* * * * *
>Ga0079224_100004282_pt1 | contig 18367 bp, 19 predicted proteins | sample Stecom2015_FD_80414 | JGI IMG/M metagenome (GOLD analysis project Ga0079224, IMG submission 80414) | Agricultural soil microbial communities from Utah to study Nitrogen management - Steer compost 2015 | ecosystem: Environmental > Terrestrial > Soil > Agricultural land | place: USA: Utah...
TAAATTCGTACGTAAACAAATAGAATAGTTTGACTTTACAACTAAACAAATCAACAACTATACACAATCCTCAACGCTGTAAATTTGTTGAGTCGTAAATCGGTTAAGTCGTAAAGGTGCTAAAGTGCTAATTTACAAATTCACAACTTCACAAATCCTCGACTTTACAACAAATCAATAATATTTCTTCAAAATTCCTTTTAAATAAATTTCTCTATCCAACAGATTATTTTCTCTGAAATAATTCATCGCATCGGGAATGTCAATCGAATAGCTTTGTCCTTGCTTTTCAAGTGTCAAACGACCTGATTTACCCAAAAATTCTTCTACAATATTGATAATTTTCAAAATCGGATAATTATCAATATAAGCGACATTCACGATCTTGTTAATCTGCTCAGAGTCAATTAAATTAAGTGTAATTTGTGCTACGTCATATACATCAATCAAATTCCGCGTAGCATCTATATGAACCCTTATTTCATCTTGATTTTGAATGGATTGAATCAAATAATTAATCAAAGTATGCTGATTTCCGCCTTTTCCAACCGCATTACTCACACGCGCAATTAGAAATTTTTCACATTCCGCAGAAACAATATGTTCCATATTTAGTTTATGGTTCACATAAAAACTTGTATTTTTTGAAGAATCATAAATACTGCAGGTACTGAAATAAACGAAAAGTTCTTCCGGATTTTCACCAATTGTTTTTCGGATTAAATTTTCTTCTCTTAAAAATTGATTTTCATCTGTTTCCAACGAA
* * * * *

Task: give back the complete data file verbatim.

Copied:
>Ga0079224_100004282_pt1 | contig 18367 bp, 19 predicted proteins | sample Stecom2015_FD_80414 | JGI IMG/M metagenome (GOLD analysis project Ga0079224, IMG submission 80414) | Agricultural soil microbial communities from Utah to study Nitrogen management - Steer compost 2015 | ecosystem: Environmental > Terrestrial > Soil > Agricultural land | place: USA: Utah...
TAAATTCGTACGTAAACAAATAGAATAGTTTGACTTTACAACTAAACAAATCAACAACTATACACAATCCTCAACGCTGTAAATTTGTTGAGTCGTAAATCGGTTAAGTCGTAAAGGTGCTAAAGTGCTAATTTACAAATTCACAACTTCACAAATCCTCGACTTTACAACAAATCAATAATATTTCTTCAAAATTCCTTTTAAATAAATTTCTCTATCCAACAGATTATTTTCTCTGAAATAATTCATCGCATCGGGAATGTCAATCGAATAGCTTTGTCCTTGCTTTTCAAGTGTCAAACGACCTGATTTACCCAAAAATTCTTCTACAATATTGATAATTTTCAAAATCGGATAATTATCAATATAAGCGACATTCACGATCTTGTTAATCTGCTCAGAGTCAATTAAATTAAGTGTAATTTGTGCTACGTCATATACATCAATCAAATTCCGCGTAGCATCTATATGAACCCTTATTTCATCTTGATTTTGAATGGATTGAATCAAATAATTAATCAAAGTATGCTGATTTCCGCCTTTTCCAACCGCATTACTCACACGCGCAATTAGAAATTTTTCACATTCCGCAGAAACAATATGTTCCATATTTAGTTTATGGTTCACATAAAAACTTGTATTTTTTGAAGAATCATAAATACTGCAGGTACTGAAATAAACGAAAAGTTCTTCCGGATTTTCACCAATTGTTTTTCGGATTAAATTTTCTTCTCTTAAAAATTGATTTTCATCTGTTTCCAACGAA